Applicant's conduct irrelevant in opposition proceedings under Article 8

European Union
In Calvin Klein Trademark Trust v Office for Harmonisation in the Internal Market (OHIM) (Case C-254/09 P, September 2 2010), the Court of Justice of the European Union (ECJ) has considered whether the General Court had erred in law in finding that there was no likelihood of confusion between the marks CK and CK CREACIONES KENNYA.
 
On October 7 2003 Zafra Marroquineros SL filed an application for the registration of the word mark CK CREACIONES KENNYA as a Community trademark (CTM) in Classes 18 (including leather goods) and 25 ("clothing, footwear, headgear") of the Nice Classification. Calvin Klein Trademark Trust lodged an opposition based on several earlier marks including the letters 'CK'. Calvin Klein alleged that:
  • there was a likelihood of confusion between the marks under Article 8(1)(b) of the Community Trademark Regulation (40/94); and
  • the CK marks had a reputation under Article 8(5).
It was not disputed that the goods covered by the parties' marks were identical.
 
The Opposition Division of OHIM rejected the opposition in its entirety, finding that there was no likelihood of confusion between the marks on the part of the relevant public. On appeal, the Second Board of Appeal of OHIM agreed with the Opposition Division, finding that the marks at issue were not sufficiently similar for it to be concluded that there was a likelihood of confusion on the part of the relevant public.
 
Calvin Klein appealed to the General Court, which rejected the appeal. The court pointed out that a compound trademark cannot be regarded as being similar to another mark which is identical or similar to one of the components of the compound mark, unless that component forms the dominant element within the overall impression created by the compound mark. The words ‘creaciones kennya’ occupied, because of their size, a much more significant position than the group of letters ‘CK’, and formed a syntactical and conceptual unit which dominated Zafra's mark.
 
As regards the visual similarity between the mark, the General Court found that the mere visual resemblance of the sole or dominant figurative element ‘CK’ in the earlier marks and the element ‘CK’ in the mark applied for did not serve to create a visual similarity between the marks, in light of the overall impression created by the CK CREACIONES KENNYA mark and the specific graphic representation which characterised the earlier marks. From a phonetic point of view, the General Court found that the marks at issue were not similar, as the mark applied for would be referred to by using the words ‘creaciones kennya’ alone or the whole expression 'CK creaciones kennya’. From a conceptual standpoint, the General Court agreed that the board had not erred in finding that the words ‘creaciones kennya’, from which the group of letters 'CK' is derived, created a conceptual difference with the earlier marks.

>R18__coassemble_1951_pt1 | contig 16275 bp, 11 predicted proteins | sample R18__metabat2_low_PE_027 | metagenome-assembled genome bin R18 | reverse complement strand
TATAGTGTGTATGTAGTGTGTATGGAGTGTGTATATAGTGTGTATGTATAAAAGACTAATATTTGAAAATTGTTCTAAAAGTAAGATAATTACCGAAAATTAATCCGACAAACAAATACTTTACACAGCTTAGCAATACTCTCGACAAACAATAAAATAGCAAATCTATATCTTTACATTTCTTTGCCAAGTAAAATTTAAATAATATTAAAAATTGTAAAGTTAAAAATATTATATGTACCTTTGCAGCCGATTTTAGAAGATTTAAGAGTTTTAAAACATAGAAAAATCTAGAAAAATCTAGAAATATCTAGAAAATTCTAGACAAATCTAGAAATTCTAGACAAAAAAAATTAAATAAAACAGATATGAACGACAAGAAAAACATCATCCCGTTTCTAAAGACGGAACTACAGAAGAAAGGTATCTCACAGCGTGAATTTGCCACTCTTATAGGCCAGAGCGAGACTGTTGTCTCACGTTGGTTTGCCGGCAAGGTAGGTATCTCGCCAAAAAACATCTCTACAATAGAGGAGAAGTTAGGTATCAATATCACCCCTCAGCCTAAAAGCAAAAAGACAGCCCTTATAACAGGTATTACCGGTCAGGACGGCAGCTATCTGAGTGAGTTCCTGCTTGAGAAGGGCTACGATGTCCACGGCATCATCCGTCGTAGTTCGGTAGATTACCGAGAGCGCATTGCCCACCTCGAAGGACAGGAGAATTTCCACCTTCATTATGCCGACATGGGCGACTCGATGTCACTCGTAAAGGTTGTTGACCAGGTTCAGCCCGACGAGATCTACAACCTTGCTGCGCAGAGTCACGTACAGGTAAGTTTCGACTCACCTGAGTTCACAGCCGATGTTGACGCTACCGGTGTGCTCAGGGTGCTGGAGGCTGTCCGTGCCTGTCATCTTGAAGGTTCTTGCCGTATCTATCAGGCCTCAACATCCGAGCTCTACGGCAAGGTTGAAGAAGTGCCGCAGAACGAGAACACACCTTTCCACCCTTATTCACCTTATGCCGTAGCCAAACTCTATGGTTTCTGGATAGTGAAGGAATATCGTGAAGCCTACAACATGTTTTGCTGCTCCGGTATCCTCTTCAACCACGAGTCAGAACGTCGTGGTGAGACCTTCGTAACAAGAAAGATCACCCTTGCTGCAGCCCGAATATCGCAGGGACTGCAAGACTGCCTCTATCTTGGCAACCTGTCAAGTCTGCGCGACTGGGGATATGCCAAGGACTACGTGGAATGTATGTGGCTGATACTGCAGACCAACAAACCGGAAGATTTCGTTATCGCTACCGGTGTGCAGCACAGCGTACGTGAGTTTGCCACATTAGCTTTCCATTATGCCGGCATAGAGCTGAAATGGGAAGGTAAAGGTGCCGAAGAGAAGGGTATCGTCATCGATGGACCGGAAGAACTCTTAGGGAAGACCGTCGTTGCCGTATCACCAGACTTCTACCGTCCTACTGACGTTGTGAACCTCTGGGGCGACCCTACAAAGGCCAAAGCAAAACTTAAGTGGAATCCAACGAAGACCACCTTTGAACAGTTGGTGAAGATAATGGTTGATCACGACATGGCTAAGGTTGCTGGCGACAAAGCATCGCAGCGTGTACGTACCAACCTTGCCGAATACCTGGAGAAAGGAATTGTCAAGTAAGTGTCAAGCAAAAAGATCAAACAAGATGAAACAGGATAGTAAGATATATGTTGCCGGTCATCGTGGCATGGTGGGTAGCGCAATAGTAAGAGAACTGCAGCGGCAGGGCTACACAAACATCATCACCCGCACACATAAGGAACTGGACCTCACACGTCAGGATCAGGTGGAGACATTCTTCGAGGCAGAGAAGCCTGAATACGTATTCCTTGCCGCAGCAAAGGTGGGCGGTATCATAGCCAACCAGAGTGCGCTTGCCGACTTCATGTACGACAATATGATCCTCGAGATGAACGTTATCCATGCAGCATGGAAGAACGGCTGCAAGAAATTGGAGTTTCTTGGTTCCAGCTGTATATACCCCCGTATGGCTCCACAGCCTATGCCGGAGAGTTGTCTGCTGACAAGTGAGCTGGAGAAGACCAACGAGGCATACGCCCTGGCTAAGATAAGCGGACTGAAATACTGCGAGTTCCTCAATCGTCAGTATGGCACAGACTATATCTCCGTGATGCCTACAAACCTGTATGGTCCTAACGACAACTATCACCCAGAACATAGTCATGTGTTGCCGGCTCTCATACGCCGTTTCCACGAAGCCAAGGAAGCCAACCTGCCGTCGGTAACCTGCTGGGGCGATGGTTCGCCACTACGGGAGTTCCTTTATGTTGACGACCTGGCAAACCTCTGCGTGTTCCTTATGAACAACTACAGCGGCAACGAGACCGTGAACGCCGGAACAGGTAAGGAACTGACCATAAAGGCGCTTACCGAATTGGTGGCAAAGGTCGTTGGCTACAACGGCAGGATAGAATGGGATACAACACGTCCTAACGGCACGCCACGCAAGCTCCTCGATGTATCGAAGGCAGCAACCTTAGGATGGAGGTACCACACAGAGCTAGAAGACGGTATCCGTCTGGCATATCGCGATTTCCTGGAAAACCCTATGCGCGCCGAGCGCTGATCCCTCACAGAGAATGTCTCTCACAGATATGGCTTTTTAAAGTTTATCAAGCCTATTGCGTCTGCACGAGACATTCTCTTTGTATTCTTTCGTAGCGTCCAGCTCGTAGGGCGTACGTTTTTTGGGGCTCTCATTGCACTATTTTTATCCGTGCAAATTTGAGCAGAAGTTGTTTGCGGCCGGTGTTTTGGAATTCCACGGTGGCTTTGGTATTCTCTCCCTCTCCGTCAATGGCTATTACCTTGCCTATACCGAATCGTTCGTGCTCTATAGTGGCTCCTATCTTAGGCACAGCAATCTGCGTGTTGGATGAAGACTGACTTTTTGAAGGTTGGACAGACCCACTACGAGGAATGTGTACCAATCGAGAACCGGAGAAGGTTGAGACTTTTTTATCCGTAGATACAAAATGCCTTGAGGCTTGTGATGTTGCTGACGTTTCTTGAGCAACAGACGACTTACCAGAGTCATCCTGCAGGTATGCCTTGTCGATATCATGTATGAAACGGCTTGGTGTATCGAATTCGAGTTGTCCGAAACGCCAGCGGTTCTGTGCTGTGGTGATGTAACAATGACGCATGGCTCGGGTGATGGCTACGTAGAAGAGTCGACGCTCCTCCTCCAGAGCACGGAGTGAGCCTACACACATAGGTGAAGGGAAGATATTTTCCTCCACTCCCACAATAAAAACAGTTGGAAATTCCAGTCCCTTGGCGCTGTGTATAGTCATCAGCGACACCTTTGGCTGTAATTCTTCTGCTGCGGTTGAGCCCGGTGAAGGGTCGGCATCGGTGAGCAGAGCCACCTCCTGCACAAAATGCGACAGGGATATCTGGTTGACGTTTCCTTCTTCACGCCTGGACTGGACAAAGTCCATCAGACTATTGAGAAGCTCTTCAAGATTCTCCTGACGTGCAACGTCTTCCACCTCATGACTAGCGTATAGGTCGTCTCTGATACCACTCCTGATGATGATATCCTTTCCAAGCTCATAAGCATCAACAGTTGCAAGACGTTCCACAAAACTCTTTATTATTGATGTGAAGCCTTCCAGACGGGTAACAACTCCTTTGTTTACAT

Calvin Klein introduced evidence that Zafra used its mark with the 'CK' element in isolation in large, highlighted letters, together with ‘creaciones kennya’ in very small letters. Calvin Klein urged the court to take into account Zafra's conduct, citing established case law under which the court must take into account all factors relevant to the case. However, the court did not give weight to Zafra's conduct.
 
Finally, the General Court ruled that the reputation of the earlier marks could not call into question the board's finding that there was no similarity between the marks (for further details please see “Calvin Klein fails to prevent registration of CK CREACIONES KENNYA”).
 
On appeal to the ECJ, Calvin Klein reiterated the same arguments. As regards whether Zafra's conduct was relevant, the ECJ held that, while this is a factor which may be taken into account, it is not a factor which must be taken into account under Article 8. The two marks must be assessed from the point of view of the average consumer by referring to the intrinsic qualities of the marks, and not to the circumstances relating to Zafra's conduct. The ECJ reminded Calvin Klein that it was able to review only points of law. Because the facts had not been distorted, the General Court had correctly applied the law in finding that there was no visual, phonetic or conceptual similarity.
 
As regards reputation, the ECJ noted that, for Article 8(5) to apply, the marks at issue must be similar. Consequently, as the General Court had held that the marks were not similar, this provision was “manifestly inapplicable”.
   
This case demonstrates once again that the ECJ is reluctant to overturn a decision of the General Court on confusing similarity. It also demonstrates the extent of the appellate structure for CTMs - just under six years elapsed from the filing of the notice of opposition to the final decision of the ECJ.
 
Peter Gustav Olson, MAQS Law Firm, Copenhagen

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